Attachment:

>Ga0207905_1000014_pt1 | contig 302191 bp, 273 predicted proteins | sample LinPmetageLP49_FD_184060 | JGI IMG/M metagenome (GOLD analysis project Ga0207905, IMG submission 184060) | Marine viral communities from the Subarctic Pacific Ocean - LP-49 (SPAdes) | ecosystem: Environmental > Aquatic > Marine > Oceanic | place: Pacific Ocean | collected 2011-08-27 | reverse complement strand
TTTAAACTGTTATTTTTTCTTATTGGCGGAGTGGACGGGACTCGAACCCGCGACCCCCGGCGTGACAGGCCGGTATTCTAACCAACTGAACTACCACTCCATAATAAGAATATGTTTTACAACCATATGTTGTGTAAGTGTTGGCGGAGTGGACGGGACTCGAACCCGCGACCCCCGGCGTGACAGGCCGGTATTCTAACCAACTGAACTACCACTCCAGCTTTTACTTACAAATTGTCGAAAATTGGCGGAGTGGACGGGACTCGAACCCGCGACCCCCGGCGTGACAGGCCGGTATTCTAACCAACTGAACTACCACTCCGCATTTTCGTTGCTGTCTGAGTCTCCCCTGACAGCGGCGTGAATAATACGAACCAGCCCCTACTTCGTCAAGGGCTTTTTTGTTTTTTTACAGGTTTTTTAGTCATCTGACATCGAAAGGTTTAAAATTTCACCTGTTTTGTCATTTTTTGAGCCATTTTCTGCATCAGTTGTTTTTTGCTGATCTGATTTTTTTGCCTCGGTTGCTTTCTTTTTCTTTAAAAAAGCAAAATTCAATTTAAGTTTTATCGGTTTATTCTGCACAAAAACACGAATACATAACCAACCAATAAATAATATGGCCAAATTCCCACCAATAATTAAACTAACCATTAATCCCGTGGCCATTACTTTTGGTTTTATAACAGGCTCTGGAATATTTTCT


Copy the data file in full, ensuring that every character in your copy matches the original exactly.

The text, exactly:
>Ga0207905_1000014_pt1 | contig 302191 bp, 273 predicted proteins | sample LinPmetageLP49_FD_184060 | JGI IMG/M metagenome (GOLD analysis project Ga0207905, IMG submission 184060) | Marine viral communities from the Subarctic Pacific Ocean - LP-49 (SPAdes) | ecosystem: Environmental > Aquatic > Marine > Oceanic | place: Pacific Ocean | collected 2011-08-27 | reverse complement strand
TTTAAACTGTTATTTTTTCTTATTGGCGGAGTGGACGGGACTCGAACCCGCGACCCCCGGCGTGACAGGCCGGTATTCTAACCAACTGAACTACCACTCCATAATAAGAATATGTTTTACAACCATATGTTGTGTAAGTGTTGGCGGAGTGGACGGGACTCGAACCCGCGACCCCCGGCGTGACAGGCCGGTATTCTAACCAACTGAACTACCACTCCAGCTTTTACTTACAAATTGTCGAAAATTGGCGGAGTGGACGGGACTCGAACCCGCGACCCCCGGCGTGACAGGCCGGTATTCTAACCAACTGAACTACCACTCCGCATTTTCGTTGCTGTCTGAGTCTCCCCTGACAGCGGCGTGAATAATACGAACCAGCCCCTACTTCGTCAAGGGCTTTTTTGTTTTTTTACAGGTTTTTTAGTCATCTGACATCGAAAGGTTTAAAATTTCACCTGTTTTGTCATTTTTTGAGCCATTTTCTGCATCAGTTGTTTTTTGCTGATCTGATTTTTTTGCCTCGGTTGCTTTCTTTTTCTTTAAAAAAGCAAAATTCAATTTAAGTTTTATCGGTTTATTCTGCACAAAAACACGAATACATAACCAACCAATAAATAATATGGCCAAATTCCCACCAATAATTAAACTAACCATTAATCCCGTGGCCATTACTTTTGGTTTTATAACAGGCTCTGGAATATTTTCT